Working in as a Seattle IT Consultant, I am often asked to predict the future for my clients. I often wonder, am I really an expert in technology or an expert in the future. When we don’t predict the future correctly, our client suffers.
I’m intrigued by the different viewpoints of the universe. Newton and Einstein created laws that predict the universe we can see. That includes the motion of planets as well as cars and airplanes inside our daily world. Yet there is another set of laws that also predicts the way our world works. Quantum physics predicts the way things function at the sub-atomic level. When things get really small, the rules that Einstein gave us, don’t work anymore. We can’t predict where an electron will be at a given moment. We can’t measure the sub atomic world the same way as the rest of the world. If we lived at the sub-atomic level our perceptions of the world would be completely wrong. Fortunately that world is so small that only theoretical physicists have to worry about such thoughts. Well at least when I was studying physics in High School that was true. For those studying physics in High School today there’s are real problem and it has to do with Moor’s Law.
Each 18 months that we double the number of transistors on a single chip. In order to do this, we can actually measure the number of molecules required to create the transistor. The trick is etching transistors using the wave length of very small like waves. With each doubling the light wave cycle needs to be smaller and smaller. As transistors begin to approach 5 molecules in size, the laws of Quantum physics begin to affect the transistors. It seems that in quantum mechanics we can’t guarantee where an electron will be for a given molecule. When we have millions of molecules, statistically we have current. This is because statistically a certain number of molecules will have an electron available to send through the circuit. When we get down to only a couple molecules, we can’t guarantee that there will be an electron in the valence of the molecule that can be used for creating current. It’s actually a mind blowing concept.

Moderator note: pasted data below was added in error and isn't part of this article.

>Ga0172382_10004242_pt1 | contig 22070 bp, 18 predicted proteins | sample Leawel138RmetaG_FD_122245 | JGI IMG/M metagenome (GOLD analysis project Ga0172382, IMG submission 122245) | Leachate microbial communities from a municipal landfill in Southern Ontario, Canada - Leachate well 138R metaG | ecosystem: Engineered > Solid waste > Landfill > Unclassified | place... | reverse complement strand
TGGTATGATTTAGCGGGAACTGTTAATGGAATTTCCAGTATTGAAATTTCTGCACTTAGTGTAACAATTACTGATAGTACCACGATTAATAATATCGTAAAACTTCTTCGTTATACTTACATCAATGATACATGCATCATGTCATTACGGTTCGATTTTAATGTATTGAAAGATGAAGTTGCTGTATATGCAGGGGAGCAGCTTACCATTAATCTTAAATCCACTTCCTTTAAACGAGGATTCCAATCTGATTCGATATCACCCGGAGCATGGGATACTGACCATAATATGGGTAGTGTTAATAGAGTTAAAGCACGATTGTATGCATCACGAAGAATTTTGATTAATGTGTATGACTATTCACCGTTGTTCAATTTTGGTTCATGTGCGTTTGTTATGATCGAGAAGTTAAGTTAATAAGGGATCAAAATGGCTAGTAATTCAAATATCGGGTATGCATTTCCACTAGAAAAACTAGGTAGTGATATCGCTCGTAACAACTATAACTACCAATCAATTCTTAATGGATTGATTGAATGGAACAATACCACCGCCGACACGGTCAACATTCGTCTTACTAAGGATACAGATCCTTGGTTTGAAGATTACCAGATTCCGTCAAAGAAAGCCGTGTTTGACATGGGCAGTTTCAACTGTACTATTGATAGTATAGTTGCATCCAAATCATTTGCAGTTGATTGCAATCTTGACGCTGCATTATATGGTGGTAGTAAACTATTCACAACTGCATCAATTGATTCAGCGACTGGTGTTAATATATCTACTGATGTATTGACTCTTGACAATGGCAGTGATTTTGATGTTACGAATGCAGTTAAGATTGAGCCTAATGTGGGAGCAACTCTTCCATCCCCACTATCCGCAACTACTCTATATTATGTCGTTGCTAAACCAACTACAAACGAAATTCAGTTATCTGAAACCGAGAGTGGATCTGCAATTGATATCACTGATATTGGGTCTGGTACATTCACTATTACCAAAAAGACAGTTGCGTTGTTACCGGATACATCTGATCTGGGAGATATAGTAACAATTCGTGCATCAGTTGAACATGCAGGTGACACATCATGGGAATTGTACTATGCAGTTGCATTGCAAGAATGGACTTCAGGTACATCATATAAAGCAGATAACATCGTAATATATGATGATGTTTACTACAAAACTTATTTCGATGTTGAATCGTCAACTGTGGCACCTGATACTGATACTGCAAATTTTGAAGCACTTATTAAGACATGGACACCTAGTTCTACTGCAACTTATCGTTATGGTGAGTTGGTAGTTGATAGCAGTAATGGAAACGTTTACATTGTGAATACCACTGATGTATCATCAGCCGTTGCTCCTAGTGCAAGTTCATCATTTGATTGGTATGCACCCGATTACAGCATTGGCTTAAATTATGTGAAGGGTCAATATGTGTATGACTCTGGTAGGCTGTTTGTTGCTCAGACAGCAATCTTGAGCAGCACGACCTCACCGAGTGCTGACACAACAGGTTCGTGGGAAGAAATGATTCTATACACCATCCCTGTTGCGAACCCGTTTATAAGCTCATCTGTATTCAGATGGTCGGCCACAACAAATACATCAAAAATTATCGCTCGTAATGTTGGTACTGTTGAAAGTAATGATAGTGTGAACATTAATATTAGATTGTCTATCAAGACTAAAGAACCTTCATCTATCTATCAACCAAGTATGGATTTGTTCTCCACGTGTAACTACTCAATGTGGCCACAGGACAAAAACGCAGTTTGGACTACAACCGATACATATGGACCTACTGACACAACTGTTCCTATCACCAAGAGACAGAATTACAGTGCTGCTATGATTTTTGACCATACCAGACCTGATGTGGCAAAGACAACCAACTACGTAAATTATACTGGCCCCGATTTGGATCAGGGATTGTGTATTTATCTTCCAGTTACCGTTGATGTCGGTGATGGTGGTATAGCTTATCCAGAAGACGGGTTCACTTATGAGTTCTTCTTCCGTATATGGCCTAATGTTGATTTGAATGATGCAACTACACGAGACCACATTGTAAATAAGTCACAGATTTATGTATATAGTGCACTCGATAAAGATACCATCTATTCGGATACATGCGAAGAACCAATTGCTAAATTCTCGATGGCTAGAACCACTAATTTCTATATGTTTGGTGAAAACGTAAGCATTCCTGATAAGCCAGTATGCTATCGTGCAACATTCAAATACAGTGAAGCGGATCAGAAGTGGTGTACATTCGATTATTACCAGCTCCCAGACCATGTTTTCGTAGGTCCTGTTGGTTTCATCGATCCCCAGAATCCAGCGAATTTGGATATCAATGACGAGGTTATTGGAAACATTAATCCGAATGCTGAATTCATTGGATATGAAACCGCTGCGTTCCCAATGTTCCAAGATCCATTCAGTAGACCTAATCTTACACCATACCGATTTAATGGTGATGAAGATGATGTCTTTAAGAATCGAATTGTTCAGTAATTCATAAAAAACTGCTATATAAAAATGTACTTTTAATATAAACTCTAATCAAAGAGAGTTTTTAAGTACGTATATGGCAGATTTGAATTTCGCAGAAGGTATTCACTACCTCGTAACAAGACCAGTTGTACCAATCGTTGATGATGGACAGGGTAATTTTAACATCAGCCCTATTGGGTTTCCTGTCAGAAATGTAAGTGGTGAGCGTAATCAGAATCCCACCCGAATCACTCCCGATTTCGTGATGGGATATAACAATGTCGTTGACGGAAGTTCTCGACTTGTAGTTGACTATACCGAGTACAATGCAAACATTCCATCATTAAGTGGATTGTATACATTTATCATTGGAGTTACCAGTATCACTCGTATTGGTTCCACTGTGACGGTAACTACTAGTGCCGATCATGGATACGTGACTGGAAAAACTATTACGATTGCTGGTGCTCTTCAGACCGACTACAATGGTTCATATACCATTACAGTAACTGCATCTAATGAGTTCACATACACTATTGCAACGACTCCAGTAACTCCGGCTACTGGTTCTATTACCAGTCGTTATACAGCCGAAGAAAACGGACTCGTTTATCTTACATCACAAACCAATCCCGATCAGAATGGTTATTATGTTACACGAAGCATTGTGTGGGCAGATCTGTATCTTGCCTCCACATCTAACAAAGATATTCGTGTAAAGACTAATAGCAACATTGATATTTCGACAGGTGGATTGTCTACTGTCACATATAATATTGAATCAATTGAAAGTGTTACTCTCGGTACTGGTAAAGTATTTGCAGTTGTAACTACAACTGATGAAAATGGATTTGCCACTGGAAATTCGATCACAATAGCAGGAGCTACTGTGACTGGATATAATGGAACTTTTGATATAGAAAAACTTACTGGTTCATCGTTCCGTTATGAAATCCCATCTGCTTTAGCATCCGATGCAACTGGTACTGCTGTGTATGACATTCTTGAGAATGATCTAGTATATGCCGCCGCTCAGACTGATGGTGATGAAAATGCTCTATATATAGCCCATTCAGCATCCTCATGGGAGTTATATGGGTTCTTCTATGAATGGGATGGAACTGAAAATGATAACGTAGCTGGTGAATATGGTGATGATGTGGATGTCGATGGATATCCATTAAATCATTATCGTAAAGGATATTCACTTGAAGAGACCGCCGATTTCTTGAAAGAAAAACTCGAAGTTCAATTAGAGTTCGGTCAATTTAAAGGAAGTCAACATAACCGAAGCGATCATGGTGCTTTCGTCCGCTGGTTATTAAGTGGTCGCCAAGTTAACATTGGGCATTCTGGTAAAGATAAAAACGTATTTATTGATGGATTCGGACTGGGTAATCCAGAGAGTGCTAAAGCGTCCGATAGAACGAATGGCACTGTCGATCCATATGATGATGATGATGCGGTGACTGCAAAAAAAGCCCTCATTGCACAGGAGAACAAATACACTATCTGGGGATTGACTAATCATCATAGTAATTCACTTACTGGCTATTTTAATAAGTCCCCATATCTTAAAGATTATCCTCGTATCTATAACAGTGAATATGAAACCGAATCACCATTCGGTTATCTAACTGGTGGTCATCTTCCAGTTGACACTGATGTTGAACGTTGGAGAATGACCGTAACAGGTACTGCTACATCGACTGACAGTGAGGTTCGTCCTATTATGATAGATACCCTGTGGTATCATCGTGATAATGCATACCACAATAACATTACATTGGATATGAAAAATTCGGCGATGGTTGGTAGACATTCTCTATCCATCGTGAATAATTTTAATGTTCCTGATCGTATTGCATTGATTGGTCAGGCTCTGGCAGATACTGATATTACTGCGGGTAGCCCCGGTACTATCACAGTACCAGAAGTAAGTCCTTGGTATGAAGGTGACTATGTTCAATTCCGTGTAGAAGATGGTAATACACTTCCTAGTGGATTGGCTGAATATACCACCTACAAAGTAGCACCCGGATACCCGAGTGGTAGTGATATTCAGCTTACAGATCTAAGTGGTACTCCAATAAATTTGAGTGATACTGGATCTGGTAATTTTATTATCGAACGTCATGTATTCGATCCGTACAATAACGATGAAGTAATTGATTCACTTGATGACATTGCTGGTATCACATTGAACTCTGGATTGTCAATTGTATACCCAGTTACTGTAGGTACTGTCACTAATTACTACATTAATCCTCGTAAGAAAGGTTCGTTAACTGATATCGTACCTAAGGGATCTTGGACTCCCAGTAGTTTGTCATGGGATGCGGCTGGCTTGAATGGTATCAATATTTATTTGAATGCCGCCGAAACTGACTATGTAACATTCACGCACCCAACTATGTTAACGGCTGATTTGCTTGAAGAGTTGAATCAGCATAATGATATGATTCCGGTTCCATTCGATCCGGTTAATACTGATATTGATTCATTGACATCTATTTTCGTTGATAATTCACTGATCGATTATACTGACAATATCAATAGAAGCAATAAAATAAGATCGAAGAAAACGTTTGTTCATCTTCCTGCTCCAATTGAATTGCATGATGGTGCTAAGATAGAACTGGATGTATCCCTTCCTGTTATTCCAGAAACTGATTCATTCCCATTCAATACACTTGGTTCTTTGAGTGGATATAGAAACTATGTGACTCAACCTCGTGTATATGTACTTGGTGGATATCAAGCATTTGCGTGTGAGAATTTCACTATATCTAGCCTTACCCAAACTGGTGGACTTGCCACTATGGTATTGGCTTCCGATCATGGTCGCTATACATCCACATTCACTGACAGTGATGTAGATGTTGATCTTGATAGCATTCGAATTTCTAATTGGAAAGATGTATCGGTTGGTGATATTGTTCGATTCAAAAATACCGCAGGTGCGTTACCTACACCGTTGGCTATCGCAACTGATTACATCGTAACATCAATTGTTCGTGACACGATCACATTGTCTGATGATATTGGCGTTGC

I think of it like this… if we ask a million people to come to a party. We can predict that some will have money in their pocket. Some will have keys in their pocket. Some will have lint in their pocket. Some will have a pencil in their pocket. In fact with a million people in the room you might find some strange and expected things in some people’s pockets. You just can’t predict it. So if you checked, there would probably be lots of change in 1 million people’s pockets. If you needed $1000 dollars in change, you could probably find that change amongst the million party visitors.
Yet you couldn’t guarantee that any one person had change in their pocket. In fact you couldn’t guarantee what was in any given person’s pocket. Yet as long as you have a million people at the party, a lot of people will have change. Yet if there is only 5 people at the party, you can’t guarantee anything. So too with molecules…
You can’t guarantee that at the instant you need an electron; there will be an electron in its valence. Because guarantees and accuracy are what computers are about, as transistors get smaller we can’t guarantee the accuracy of the transistor.
Which means that yes; Moore’s Law will eventually end. The predictions are that sometimes around 2020 or so, we’ll hit that end. How does this affect your planning for your clients? I am planning this into my thinking about my Seattle IT Services clients. Most of us are only thinking one or two years from now, but if we think about how our clients will be growing, we can’t depend on the rapid growth of Silicon chips to produce more and more computing power. This is still 8 to 15 years from now. Yet, as we see the world of IT changing so rapidly, we can also predict that this infinite 18 month growth cycle will affect anyone’s career that is dependent on this type of growth. Could that be you?